SOPA (and PIPA): What they mean for your Internet

I hadn’t heard of the Stop Online Privacy Act (SOPA) or the Preventing Real Online Threats to Economic Creativity and Theft of Intellectual Property Act (Protect-IP Act or PIPA) until an email from Demand Progress showed up in my inbox. Since I hadn’t received any politicking emails in a long time, I became interested when I read that the PIPA and SOPA would ruin the Internet as we know it.

As with all emails concerning political issues, I took the opinions with a grain of salt. Are those two aforementioned acts as bad as Demand Progress portrays them? To find out, I started doing some personal research. Here’s what I found out:

SOPA PIPA
  •  Gives the US Government provisions to shut down pirated or counterfeited content
  • The bill “is aimed at protecting industries under siege by piracy and counterfeiting.”
  • Supporters include:
    • Hollywood, amidst concerns of online piracy
    • Motion Picture Association of America (MPAA)
    • ABC, CBS, NBC, CMT, ESPN, and other popular channels
    • Comcast
    • L’Oreal, Revlon
    • Pfizer Inc.
    • Random House
    • United States Olympic Committee
    • Visa, Inc.
  • Opponents include:
    • “human rights groups, engineers, and others” –Senator Leahy [source]
    • DemandProgess, Fight for the Future
    • RackSpace
    • Google, Facebook, Twitter, Zynga, eBay, Mozilla, Yahoo, AOL, and LinkedIn (see their letter)
    • PayPal, American Express
    • The White House
  • Allows the Government to block out websites that infringe on the copyright law
  • Penalties include 5 years in prison for unauthorized streaming of copyrighted content
  •  A rewrite of an older bill, the the Combating Online Infringement and Counterfeits Act (COICA)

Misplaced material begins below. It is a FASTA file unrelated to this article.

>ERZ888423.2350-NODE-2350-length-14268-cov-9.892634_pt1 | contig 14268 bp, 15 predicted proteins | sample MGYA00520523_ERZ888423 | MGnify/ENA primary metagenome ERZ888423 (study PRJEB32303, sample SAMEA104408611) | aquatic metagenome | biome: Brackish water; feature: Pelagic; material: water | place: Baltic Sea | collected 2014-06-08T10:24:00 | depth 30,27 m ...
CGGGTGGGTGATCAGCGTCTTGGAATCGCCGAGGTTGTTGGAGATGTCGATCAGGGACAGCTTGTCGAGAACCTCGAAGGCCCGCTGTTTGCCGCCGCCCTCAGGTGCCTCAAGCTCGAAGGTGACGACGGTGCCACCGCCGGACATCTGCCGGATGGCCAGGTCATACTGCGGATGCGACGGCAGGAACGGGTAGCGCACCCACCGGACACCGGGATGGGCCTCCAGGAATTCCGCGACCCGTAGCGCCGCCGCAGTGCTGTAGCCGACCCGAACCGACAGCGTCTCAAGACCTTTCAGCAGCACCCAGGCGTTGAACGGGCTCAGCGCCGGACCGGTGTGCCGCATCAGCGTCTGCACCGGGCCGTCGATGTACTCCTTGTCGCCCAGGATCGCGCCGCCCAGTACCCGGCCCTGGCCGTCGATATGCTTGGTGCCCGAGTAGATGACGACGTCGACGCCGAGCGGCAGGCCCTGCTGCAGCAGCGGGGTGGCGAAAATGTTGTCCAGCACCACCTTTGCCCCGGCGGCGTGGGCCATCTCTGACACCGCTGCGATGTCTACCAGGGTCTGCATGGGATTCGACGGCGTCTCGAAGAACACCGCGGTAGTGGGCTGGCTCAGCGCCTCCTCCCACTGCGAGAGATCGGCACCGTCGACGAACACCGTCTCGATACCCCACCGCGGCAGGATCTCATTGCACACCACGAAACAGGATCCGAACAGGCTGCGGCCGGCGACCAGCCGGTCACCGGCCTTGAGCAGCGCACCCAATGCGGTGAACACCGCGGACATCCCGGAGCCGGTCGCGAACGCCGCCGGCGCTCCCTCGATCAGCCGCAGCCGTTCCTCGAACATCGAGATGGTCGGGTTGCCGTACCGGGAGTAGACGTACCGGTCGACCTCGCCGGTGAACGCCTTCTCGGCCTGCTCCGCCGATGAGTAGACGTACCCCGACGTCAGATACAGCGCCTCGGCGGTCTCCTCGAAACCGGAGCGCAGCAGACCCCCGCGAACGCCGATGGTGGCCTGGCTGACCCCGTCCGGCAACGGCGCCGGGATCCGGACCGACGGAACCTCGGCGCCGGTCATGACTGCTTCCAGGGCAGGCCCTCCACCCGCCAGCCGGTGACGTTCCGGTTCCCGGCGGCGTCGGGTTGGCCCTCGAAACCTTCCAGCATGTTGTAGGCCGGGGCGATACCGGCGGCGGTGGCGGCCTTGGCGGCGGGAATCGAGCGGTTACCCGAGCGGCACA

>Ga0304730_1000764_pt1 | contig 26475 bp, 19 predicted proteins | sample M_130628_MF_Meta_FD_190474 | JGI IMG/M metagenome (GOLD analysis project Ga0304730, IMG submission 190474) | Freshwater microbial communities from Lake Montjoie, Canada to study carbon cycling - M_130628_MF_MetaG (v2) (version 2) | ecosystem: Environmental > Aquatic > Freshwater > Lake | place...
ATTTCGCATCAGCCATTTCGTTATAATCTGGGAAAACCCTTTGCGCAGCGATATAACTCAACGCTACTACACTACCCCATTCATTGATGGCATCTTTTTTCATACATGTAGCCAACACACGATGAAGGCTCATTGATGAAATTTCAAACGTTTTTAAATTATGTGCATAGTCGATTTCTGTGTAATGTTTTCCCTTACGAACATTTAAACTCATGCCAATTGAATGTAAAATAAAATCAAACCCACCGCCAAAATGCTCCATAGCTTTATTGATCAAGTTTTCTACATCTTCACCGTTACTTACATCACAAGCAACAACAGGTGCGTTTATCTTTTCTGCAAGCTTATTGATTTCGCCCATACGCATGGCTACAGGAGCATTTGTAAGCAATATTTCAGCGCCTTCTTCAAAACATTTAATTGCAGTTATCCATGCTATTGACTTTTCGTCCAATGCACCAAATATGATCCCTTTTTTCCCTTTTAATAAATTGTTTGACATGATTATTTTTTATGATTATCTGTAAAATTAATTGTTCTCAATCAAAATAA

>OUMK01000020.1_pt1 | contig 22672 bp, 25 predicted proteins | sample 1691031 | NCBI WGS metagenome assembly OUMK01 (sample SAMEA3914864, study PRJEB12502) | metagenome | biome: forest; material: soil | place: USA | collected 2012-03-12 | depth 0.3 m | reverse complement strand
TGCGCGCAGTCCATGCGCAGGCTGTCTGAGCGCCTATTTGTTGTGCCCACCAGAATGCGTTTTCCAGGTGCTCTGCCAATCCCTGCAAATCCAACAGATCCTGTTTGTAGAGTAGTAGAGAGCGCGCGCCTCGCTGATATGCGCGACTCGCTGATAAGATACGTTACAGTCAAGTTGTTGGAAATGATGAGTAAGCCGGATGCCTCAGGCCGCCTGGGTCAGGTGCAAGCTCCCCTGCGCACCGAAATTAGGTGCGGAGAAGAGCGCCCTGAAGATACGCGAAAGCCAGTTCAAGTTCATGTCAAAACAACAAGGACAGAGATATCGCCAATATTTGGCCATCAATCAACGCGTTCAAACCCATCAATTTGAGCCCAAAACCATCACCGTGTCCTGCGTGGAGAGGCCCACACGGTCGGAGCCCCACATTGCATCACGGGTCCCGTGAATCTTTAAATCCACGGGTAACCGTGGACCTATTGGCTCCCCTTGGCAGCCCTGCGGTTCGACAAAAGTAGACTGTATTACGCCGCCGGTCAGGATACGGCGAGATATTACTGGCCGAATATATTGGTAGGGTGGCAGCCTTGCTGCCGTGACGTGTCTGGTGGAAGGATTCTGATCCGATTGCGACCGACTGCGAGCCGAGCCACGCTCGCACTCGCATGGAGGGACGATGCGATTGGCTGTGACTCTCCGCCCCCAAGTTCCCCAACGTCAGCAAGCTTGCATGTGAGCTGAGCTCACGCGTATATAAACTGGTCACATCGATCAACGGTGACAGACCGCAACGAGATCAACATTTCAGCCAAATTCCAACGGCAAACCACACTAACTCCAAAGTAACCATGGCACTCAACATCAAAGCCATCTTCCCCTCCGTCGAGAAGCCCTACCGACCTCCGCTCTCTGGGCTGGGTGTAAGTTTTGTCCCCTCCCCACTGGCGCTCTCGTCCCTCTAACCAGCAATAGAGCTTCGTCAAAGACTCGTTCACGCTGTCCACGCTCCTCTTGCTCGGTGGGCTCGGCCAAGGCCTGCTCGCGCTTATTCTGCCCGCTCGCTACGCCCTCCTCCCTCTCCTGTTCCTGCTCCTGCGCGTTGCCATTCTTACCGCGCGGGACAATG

• Does not alter any copyright laws
  • “enhanc[es] enforcement against rogue websites operated and registered overseas”
  • Any offending websites will be blocked off from the Internet and user access
  • Supporters include:
    • National Cable & Telecommunications Association
    • Motion Picture Association of America (MPAA)
    • American Society of Composers, Authors and Publishers (ASCAP)
    • Burberry, Nike, Reebok, Revlon
    • CBS, Comcast, Sony, Time Warner
    • Estee Lauder, Johnson & Johnson, L’Oréal USA
    • Ford
    • HarperCollins Publishers
    • National Basketball Association (NBA), The National Collegiate Athletic Association (NCAA), National Football League (NFL)
    • Nintendo, Wal-Mart
  • Opponents include:
    • GoDaddy.com
    • Google, Yahoo, Mozilla, Creative Commons, deviantART, Vimeo
    • DemandProgress
    • Fight for the Future
    • PayPal, American Express
    • The White House
THE DIFFERENCE: SOPA is broader than PROTECT-IP because it targets companies that provide Internet connectivity (e.g. Comcast, Qwest), in addition to DNS providers and ad networksSource:CNET.

This bill had its origins from government frustration with online piracy and copyright rules. According to a report, the government loses 100 billion USD a year from these illegal activities. After dealing with sites like Napster, The Pirate Bay and Wikileaks, no wonder action is being taken right now. According to a White House statement released on January 14, asserts that the bill does not infringe upon freedom of expression, nor does it stifle innovation or lawful activities.